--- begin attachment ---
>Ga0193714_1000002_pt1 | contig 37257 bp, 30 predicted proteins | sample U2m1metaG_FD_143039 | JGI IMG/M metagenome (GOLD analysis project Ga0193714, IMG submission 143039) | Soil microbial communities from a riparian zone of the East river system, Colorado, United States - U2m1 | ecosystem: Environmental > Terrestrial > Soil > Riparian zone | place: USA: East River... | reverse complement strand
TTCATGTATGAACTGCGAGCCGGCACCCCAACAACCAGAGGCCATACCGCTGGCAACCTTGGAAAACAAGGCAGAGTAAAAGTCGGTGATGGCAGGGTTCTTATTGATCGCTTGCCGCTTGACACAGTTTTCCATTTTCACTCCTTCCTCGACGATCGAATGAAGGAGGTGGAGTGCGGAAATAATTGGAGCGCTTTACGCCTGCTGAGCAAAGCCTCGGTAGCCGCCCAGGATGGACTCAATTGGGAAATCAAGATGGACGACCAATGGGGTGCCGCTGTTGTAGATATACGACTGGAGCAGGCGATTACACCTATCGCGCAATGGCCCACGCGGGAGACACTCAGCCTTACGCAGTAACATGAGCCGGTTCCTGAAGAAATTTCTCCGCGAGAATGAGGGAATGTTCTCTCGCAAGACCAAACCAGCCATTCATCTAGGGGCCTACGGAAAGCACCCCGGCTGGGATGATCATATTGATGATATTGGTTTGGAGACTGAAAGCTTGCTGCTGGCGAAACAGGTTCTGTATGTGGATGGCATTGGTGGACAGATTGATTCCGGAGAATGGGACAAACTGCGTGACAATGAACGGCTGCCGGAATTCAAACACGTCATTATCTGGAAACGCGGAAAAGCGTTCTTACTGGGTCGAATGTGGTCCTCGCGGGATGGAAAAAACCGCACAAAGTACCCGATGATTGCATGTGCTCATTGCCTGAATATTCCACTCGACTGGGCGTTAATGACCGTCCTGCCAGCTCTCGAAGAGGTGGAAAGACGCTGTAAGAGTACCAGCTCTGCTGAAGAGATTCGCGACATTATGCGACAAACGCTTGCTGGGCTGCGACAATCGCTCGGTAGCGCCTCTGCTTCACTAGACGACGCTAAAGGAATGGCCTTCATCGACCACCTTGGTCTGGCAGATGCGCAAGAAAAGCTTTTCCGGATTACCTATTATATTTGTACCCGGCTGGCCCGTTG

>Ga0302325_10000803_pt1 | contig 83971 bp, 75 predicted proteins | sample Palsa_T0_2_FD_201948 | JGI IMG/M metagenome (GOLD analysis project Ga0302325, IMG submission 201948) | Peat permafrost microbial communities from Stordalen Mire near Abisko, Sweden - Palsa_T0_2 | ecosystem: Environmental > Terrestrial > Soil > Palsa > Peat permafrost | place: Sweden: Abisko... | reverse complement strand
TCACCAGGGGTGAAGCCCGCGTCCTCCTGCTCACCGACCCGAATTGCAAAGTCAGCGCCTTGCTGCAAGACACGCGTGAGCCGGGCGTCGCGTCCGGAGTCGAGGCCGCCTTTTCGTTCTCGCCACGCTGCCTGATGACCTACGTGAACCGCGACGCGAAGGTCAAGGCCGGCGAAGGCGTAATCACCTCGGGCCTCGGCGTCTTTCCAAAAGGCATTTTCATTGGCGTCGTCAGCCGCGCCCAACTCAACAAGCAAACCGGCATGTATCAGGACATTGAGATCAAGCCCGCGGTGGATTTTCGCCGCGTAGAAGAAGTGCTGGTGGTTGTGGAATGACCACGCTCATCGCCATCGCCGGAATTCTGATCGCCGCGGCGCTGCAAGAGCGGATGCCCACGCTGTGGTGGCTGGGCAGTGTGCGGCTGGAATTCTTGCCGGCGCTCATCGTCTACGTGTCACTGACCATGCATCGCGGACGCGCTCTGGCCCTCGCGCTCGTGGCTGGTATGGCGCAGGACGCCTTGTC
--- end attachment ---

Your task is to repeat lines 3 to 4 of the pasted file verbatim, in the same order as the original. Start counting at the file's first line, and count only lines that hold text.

>Ga0302325_10000803_pt1 | contig 83971 bp, 75 predicted proteins | sample Palsa_T0_2_FD_201948 | JGI IMG/M metagenome (GOLD analysis project Ga0302325, IMG submission 201948) | Peat permafrost microbial communities from Stordalen Mire near Abisko, Sweden - Palsa_T0_2 | ecosystem: Environmental > Terrestrial > Soil > Palsa > Peat permafrost | place: Sweden: Abisko... | reverse complement strand
TCACCAGGGGTGAAGCCCGCGTCCTCCTGCTCACCGACCCGAATTGCAAAGTCAGCGCCTTGCTGCAAGACACGCGTGAGCCGGGCGTCGCGTCCGGAGTCGAGGCCGCCTTTTCGTTCTCGCCACGCTGCCTGATGACCTACGTGAACCGCGACGCGAAGGTCAAGGCCGGCGAAGGCGTAATCACCTCGGGCCTCGGCGTCTTTCCAAAAGGCATTTTCATTGGCGTCGTCAGCCGCGCCCAACTCAACAAGCAAACCGGCATGTATCAGGACATTGAGATCAAGCCCGCGGTGGATTTTCGCCGCGTAGAAGAAGTGCTGGTGGTTGTGGAATGACCACGCTCATCGCCATCGCCGGAATTCTGATCGCCGCGGCGCTGCAAGAGCGGATGCCCACGCTGTGGTGGCTGGGCAGTGTGCGGCTGGAATTCTTGCCGGCGCTCATCGTCTACGTGTCACTGACCATGCATCGCGGACGCGCTCTGGCCCTCGCGCTCGTGGCTGGTATGGCGCAGGACGCCTTGTC